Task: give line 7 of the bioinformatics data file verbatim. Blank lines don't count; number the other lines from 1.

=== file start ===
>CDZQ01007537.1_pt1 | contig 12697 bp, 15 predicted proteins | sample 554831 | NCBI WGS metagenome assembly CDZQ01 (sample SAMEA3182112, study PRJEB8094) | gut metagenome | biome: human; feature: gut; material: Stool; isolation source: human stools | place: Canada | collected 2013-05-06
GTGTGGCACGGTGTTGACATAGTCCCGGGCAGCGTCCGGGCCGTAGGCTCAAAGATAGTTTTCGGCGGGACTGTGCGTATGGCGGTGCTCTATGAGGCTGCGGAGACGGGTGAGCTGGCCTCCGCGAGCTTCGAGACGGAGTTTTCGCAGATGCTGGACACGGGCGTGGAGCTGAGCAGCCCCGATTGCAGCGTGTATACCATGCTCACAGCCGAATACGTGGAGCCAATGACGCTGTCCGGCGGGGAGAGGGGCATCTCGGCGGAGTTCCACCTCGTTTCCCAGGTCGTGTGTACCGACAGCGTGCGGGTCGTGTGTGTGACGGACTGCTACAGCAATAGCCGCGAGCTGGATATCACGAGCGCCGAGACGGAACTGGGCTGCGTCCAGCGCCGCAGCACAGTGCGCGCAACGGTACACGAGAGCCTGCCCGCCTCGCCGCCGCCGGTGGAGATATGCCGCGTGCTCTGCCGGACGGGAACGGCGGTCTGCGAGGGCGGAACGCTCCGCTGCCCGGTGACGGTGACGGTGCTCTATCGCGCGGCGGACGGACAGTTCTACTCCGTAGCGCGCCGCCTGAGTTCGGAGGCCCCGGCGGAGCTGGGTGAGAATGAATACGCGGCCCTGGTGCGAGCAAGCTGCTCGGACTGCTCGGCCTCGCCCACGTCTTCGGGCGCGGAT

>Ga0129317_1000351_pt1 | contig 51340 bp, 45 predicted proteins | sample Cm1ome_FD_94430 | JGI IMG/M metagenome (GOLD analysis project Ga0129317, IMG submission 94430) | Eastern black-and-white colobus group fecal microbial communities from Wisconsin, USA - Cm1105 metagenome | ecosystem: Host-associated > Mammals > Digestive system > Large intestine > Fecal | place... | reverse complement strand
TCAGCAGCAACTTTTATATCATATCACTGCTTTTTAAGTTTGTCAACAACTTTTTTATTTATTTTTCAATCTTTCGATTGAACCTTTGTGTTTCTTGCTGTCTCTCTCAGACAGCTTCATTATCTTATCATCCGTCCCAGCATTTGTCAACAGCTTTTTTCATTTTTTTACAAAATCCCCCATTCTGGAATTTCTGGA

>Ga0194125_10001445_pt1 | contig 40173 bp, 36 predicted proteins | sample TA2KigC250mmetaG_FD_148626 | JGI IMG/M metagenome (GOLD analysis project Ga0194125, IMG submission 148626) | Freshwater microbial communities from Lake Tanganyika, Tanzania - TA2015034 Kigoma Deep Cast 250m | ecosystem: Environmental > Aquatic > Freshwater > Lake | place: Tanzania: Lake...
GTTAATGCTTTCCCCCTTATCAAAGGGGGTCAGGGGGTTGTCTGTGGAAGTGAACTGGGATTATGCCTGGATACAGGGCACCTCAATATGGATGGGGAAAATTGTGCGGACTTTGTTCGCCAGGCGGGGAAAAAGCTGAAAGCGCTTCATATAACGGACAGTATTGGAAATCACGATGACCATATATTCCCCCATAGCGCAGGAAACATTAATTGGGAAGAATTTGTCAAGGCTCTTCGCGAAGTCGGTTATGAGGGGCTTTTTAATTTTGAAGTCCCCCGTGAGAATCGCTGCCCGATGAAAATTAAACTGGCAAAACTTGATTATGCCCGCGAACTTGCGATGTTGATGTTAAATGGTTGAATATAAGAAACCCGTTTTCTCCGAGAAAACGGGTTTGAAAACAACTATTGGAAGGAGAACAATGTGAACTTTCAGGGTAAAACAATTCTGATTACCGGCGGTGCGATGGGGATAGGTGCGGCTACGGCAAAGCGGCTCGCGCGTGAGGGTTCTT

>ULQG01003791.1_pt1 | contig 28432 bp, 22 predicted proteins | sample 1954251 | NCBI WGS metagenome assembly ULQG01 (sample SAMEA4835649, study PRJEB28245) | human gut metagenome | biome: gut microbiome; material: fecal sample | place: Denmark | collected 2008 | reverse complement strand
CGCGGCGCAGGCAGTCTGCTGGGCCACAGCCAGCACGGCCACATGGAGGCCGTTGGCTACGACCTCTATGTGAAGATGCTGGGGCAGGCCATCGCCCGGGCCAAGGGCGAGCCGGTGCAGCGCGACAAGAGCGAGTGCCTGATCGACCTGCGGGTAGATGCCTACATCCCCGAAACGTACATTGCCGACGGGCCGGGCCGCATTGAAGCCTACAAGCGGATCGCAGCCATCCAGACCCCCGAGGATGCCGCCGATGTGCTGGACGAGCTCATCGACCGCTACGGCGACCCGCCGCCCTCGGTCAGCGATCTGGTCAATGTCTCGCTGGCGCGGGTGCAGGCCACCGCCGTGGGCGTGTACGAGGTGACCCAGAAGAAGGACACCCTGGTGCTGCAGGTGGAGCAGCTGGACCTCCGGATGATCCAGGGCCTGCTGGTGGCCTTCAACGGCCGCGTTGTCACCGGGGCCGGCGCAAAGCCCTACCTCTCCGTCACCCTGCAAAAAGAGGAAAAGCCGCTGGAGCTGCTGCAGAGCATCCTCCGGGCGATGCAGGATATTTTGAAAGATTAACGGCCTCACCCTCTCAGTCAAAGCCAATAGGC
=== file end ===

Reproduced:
>ULQG01003791.1_pt1 | contig 28432 bp, 22 predicted proteins | sample 1954251 | NCBI WGS metagenome assembly ULQG01 (sample SAMEA4835649, study PRJEB28245) | human gut metagenome | biome: gut microbiome; material: fecal sample | place: Denmark | collected 2008 | reverse complement strand